Activity orientated meditation again is for those who have already mastered basic meditation, however this method combines meditation with activities you like. With this type of meditation you participate in a repetitive activity that enables you to get in the zone. This is especially helpful if you’re looking to make meditation a bit more fun and interactive.
Mindfulness meditation is the act of purposely focusing on things and experiences that are happening in the present moment. It involves a breathing practice, mental imagery, awareness of the mind and body, and relaxation.
Spiritual meditation allows you to explore the depths of who you are.
Try basic meditation first, and follow the steps below to get you started.
- Get in a comfortable position, bear in mind you’ll need to be in this position for however long you choose to meditate for. This can be from 5 minutes to 30 minutes. As a beginner start with 5 minutes, then 10 minutes and so on to work yourself up.
- Close your eyes and begin a simple breathing exercise. This involves paying attention to your breathing pattern, if you’re anxious and you feel as though your heart is beating too fast, by noticing this you can then focus on your breath to slow your heartbeat gradually. It’s important to note that you shouldn’t try to change your breathing pattern. The goal of the breathing exercise is to bring your awareness to the present.
- Once you’ve acknowledged your breathing pattern, the next step is to acknowledge your thoughts. You shouldn’t try to suppress your thoughts and feelings, this technique isn’t designed for you to suppress your inner dialogue. Recognise your thoughts, and let them pass. That is all. Over time, this activity will help you deal with overcoming thoughts that are overwhelming your mind.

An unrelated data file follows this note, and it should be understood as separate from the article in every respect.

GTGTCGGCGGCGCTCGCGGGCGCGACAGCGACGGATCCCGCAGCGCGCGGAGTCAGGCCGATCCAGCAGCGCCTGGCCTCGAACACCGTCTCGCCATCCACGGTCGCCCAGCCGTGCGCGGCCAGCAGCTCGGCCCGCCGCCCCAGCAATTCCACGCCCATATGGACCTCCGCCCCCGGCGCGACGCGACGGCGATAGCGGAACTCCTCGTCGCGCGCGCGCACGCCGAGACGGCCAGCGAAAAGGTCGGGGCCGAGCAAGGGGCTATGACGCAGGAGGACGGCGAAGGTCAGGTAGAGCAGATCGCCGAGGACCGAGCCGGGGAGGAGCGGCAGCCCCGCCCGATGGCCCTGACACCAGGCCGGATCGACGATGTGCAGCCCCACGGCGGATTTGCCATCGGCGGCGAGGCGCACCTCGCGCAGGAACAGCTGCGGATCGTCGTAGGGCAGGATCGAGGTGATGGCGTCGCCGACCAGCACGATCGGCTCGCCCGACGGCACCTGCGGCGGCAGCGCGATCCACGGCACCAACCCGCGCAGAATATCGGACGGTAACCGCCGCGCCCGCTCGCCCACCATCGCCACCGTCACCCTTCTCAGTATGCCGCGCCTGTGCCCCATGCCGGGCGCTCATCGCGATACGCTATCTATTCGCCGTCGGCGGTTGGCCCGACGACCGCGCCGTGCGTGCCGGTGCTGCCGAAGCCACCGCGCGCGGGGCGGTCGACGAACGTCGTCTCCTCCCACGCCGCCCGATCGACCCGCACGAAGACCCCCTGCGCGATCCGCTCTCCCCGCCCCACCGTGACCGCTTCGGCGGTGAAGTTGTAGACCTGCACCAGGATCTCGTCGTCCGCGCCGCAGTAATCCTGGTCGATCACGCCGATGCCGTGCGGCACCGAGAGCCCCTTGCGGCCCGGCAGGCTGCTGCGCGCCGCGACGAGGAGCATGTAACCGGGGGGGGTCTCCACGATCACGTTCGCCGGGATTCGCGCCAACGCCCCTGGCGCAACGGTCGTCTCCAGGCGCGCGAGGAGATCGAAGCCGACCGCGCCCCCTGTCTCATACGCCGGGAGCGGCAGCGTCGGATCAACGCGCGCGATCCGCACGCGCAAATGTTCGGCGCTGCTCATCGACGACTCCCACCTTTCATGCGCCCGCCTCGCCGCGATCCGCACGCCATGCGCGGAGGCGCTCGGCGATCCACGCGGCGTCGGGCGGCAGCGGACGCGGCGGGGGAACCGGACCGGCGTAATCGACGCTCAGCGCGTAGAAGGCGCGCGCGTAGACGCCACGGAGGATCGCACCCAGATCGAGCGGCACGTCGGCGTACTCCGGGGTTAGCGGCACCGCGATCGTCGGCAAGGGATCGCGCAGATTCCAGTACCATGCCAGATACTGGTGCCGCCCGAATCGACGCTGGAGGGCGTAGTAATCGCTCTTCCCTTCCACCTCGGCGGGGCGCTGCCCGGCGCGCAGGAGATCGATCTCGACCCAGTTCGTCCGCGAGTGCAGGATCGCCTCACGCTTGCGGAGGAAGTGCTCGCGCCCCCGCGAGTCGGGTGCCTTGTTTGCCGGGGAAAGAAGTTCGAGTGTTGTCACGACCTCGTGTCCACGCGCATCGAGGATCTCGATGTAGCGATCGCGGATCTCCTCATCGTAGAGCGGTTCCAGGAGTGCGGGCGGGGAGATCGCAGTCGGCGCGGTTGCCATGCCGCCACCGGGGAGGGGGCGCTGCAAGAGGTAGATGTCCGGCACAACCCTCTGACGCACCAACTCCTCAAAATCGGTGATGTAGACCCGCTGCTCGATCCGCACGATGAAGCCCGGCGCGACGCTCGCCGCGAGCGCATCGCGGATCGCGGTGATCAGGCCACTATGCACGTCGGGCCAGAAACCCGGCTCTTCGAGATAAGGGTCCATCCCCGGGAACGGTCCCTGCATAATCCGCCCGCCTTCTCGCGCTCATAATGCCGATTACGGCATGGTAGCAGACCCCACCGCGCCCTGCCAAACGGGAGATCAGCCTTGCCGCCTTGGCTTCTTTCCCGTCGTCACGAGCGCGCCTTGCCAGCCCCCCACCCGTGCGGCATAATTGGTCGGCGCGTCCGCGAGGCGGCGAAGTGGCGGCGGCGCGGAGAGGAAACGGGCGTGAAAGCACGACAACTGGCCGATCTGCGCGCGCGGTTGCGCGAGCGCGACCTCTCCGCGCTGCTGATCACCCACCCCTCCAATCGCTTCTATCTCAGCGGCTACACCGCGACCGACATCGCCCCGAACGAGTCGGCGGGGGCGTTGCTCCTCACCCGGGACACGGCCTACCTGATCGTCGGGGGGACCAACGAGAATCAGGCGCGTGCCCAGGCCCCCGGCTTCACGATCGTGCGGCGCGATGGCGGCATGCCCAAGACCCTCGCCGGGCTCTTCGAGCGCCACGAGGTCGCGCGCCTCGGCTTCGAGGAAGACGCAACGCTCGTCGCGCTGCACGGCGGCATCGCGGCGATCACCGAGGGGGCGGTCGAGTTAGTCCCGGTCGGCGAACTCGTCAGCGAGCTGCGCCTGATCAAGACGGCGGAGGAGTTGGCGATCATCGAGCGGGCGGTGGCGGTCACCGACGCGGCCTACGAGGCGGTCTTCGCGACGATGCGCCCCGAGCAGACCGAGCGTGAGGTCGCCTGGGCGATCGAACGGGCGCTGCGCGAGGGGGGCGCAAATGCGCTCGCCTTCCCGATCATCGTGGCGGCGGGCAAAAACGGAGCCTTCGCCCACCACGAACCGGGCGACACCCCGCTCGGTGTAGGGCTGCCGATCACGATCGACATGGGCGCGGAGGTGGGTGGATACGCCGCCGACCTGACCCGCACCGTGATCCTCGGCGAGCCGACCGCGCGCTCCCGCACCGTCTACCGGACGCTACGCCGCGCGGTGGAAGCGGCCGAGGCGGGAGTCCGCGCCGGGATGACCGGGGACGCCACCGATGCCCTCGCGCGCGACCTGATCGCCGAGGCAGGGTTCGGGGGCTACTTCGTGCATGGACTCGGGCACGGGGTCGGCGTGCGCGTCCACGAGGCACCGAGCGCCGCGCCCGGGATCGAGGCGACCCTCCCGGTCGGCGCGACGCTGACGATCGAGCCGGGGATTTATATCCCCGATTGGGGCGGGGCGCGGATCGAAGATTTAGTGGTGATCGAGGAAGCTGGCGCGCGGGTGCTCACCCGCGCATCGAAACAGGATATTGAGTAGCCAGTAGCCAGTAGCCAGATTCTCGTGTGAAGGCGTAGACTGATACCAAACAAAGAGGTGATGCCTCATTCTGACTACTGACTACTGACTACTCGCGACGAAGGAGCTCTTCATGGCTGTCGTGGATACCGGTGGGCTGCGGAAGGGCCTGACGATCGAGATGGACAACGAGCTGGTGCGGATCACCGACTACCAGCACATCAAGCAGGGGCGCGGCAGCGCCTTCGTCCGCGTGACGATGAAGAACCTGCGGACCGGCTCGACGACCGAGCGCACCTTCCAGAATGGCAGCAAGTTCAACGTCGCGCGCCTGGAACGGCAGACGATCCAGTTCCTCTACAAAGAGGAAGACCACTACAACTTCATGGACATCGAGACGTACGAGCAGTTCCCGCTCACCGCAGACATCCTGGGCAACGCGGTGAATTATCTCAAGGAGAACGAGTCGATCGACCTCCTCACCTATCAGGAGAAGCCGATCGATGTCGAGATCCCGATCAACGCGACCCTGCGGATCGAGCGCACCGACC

- When you feel as though your meditation time is up, slowly open your eyes and take a few minutes to reflect.
Try to get into a routine of meditating each day, and if it helps, create reminders at the same time to make it a little easier.
Try using Headspace, Calm or Simple Habit. Simple habit is especially helpful for those who live busy lives, as they’re only 5 minute meditation exercises!
Yoga essentially combines mental and physical exercise. While it’s important to look after yourself mentally, you should prioritise your physical health too. And with yoga being able to calm the mind and strengthen the body, I think it might be time to roll out your yoga mat, and if you don’t have one, roll out your hypothetical one (or order one online seeming as most of us are self isolating).
As most of us have a bit of spare time on our hands, we might as well test the waters with various yoga poses. Throughout yoga exercises, you should use your breathing techniques learned through meditation. The idea with each yoga pose, is to hold it for a few, slow breaths before you move on to a new one. And by a few slow breaths, this means around 30 seconds.
I’m not a yoga goddess, but some poses require a bit of core strength and concentration (like the bridge pose, which is DIFFICULT) so make sure you’re in the zone before you start or else you’ll end up accidentally jamming out to the jonas brothers and a Spotify advert because you refuse to pay for Spotify premium.
Try these top 10 yoga poses.
- Bound angle pose – good for opening the hips and lengthening the spine
- Downward facing dog – the ultimate rejuvenating stretch
- Big toe pose – lengthens and strengthens tight hamstrings
- Childs pose – stretches the lower back, hips, thighs, knees and ankles
- Triangle pose – helps build strength in the legs and stretches the spine, chest, shoulders, groins, hips, hamstrings and calves
- Tree pose – significantly improves balance, strengthens the core spine, thighs, ankles and calves